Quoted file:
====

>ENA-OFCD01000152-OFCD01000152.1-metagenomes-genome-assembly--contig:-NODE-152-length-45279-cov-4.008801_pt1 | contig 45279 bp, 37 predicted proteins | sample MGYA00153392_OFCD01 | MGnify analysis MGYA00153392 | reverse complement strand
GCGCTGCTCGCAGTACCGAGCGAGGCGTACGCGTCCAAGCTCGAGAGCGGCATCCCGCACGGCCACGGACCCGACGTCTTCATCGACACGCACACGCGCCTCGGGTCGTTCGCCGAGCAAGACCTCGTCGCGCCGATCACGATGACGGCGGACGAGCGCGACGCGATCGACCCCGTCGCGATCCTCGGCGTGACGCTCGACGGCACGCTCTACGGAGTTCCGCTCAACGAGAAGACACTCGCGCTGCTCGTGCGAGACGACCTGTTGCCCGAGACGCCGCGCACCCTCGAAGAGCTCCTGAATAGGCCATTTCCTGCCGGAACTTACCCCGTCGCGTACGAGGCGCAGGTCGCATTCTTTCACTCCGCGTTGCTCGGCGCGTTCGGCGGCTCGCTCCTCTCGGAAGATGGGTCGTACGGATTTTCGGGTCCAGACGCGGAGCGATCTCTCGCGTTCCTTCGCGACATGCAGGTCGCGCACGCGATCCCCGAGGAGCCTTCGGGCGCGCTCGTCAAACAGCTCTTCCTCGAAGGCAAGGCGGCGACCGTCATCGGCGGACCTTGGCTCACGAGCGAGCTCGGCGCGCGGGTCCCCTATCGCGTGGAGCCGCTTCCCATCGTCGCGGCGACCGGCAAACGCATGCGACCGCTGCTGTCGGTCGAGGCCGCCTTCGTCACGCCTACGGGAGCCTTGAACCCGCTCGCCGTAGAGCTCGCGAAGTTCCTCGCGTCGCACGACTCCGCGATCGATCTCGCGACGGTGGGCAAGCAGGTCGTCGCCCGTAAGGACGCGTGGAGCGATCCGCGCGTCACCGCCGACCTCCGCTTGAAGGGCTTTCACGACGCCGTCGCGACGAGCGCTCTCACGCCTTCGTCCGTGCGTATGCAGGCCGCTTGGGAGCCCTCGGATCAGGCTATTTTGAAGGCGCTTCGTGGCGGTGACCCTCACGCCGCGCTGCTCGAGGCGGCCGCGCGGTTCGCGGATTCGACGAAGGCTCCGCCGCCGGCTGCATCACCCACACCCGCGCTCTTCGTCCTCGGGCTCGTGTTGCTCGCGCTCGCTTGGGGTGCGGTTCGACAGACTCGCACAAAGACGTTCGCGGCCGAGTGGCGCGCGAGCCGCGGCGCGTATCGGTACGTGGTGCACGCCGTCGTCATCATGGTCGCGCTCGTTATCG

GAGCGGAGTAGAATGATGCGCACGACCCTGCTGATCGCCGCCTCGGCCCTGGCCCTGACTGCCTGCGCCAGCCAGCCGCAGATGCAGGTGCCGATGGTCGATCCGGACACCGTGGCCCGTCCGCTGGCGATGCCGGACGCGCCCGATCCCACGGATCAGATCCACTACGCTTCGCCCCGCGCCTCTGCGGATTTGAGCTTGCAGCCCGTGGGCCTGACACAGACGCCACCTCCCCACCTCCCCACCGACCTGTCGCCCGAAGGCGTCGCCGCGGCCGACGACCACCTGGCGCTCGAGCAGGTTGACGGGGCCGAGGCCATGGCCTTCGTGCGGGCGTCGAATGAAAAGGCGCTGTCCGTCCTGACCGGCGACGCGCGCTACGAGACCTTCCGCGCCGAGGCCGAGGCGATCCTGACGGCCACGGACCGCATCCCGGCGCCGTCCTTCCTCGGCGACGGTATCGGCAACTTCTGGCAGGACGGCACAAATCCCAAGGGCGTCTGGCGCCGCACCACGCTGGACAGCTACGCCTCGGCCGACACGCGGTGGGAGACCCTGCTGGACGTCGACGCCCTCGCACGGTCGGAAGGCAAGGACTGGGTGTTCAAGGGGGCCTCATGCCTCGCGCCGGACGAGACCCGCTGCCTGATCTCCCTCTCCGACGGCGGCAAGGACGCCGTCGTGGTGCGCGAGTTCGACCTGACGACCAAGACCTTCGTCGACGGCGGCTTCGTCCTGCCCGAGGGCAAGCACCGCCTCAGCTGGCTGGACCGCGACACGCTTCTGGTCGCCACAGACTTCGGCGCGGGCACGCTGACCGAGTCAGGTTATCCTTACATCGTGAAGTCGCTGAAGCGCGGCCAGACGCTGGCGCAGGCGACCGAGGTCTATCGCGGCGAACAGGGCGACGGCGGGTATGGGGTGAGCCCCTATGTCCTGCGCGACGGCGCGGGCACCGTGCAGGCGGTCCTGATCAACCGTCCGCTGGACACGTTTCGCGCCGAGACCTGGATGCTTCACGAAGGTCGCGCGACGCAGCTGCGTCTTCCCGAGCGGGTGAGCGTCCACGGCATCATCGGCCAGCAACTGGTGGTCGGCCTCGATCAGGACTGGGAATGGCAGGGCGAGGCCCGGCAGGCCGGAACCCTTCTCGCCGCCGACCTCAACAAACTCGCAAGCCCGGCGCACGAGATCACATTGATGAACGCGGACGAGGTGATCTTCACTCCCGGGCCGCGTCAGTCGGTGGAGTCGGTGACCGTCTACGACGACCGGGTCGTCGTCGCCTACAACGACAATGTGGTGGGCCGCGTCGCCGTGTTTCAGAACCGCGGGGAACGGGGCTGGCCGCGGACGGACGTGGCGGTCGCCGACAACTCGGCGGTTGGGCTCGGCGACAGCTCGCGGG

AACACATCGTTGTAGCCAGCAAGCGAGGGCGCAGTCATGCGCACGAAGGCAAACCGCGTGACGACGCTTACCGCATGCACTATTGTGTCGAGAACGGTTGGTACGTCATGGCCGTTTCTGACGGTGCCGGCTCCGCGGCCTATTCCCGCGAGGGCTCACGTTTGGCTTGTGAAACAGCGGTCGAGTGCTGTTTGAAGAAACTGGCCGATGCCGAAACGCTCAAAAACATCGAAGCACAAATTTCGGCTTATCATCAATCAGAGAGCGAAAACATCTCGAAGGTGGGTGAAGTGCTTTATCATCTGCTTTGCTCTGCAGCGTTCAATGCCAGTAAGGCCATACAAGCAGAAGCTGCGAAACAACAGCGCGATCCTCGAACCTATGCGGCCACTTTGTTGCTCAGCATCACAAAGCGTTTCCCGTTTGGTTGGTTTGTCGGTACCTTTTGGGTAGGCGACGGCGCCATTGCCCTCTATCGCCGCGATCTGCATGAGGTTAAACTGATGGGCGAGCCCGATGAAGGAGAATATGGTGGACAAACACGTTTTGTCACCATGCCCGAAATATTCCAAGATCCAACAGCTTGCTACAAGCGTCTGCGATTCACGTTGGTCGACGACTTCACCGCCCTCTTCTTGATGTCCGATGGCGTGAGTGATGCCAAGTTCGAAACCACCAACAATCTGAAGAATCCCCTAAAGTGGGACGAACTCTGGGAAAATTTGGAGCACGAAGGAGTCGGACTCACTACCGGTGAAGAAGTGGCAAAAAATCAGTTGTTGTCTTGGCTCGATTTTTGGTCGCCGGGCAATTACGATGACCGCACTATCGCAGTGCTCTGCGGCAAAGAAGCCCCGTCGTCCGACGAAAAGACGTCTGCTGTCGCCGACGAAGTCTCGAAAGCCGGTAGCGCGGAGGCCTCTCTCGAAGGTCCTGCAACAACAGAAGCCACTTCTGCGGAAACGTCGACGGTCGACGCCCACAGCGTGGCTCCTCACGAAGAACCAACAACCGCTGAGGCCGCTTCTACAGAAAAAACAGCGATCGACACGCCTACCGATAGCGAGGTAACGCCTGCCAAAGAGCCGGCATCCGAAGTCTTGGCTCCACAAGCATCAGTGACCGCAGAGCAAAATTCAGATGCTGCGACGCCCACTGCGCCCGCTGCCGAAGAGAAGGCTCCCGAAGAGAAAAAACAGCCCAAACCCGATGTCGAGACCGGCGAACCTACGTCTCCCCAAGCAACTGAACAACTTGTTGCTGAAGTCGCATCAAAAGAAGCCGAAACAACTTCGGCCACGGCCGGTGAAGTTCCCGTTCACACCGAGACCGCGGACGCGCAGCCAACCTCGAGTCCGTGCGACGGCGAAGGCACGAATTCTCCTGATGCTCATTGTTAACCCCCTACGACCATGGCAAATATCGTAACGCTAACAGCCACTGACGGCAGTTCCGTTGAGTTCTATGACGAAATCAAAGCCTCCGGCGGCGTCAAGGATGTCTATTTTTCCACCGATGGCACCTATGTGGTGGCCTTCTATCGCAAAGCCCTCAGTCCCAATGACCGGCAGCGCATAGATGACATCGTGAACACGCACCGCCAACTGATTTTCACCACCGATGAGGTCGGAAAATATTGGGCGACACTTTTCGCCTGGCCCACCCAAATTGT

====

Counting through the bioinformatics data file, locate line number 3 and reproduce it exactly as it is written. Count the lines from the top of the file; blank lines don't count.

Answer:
GAGCGGAGTAGAATGATGCGCACGACCCTGCTGATCGCCGCCTCGGCCCTGGCCCTGACTGCCTGCGCCAGCCAGCCGCAGATGCAGGTGCCGATGGTCGATCCGGACACCGTGGCCCGTCCGCTGGCGATGCCGGACGCGCCCGATCCCACGGATCAGATCCACTACGCTTCGCCCCGCGCCTCTGCGGATTTGAGCTTGCAGCCCGTGGGCCTGACACAGACGCCACCTCCCCACCTCCCCACCGACCTGTCGCCCGAAGGCGTCGCCGCGGCCGACGACCACCTGGCGCTCGAGCAGGTTGACGGGGCCGAGGCCATGGCCTTCGTGCGGGCGTCGAATGAAAAGGCGCTGTCCGTCCTGACCGGCGACGCGCGCTACGAGACCTTCCGCGCCGAGGCCGAGGCGATCCTGACGGCCACGGACCGCATCCCGGCGCCGTCCTTCCTCGGCGACGGTATCGGCAACTTCTGGCAGGACGGCACAAATCCCAAGGGCGTCTGGCGCCGCACCACGCTGGACAGCTACGCCTCGGCCGACACGCGGTGGGAGACCCTGCTGGACGTCGACGCCCTCGCACGGTCGGAAGGCAAGGACTGGGTGTTCAAGGGGGCCTCATGCCTCGCGCCGGACGAGACCCGCTGCCTGATCTCCCTCTCCGACGGCGGCAAGGACGCCGTCGTGGTGCGCGAGTTCGACCTGACGACCAAGACCTTCGTCGACGGCGGCTTCGTCCTGCCCGAGGGCAAGCACCGCCTCAGCTGGCTGGACCGCGACACGCTTCTGGTCGCCACAGACTTCGGCGCGGGCACGCTGACCGAGTCAGGTTATCCTTACATCGTGAAGTCGCTGAAGCGCGGCCAGACGCTGGCGCAGGCGACCGAGGTCTATCGCGGCGAACAGGGCGACGGCGGGTATGGGGTGAGCCCCTATGTCCTGCGCGACGGCGCGGGCACCGTGCAGGCGGTCCTGATCAACCGTCCGCTGGACACGTTTCGCGCCGAGACCTGGATGCTTCACGAAGGTCGCGCGACGCAGCTGCGTCTTCCCGAGCGGGTGAGCGTCCACGGCATCATCGGCCAGCAACTGGTGGTCGGCCTCGATCAGGACTGGGAATGGCAGGGCGAGGCCCGGCAGGCCGGAACCCTTCTCGCCGCCGACCTCAACAAACTCGCAAGCCCGGCGCACGAGATCACATTGATGAACGCGGACGAGGTGATCTTCACTCCCGGGCCGCGTCAGTCGGTGGAGTCGGTGACCGTCTACGACGACCGGGTCGTCGTCGCCTACAACGACAATGTGGTGGGCCGCGTCGCCGTGTTTCAGAACCGCGGGGAACGGGGCTGGCCGCGGACGGACGTGGCGGTCGCCGACAACTCGGCGGTTGGGCTCGGCGACAGCTCGCGGG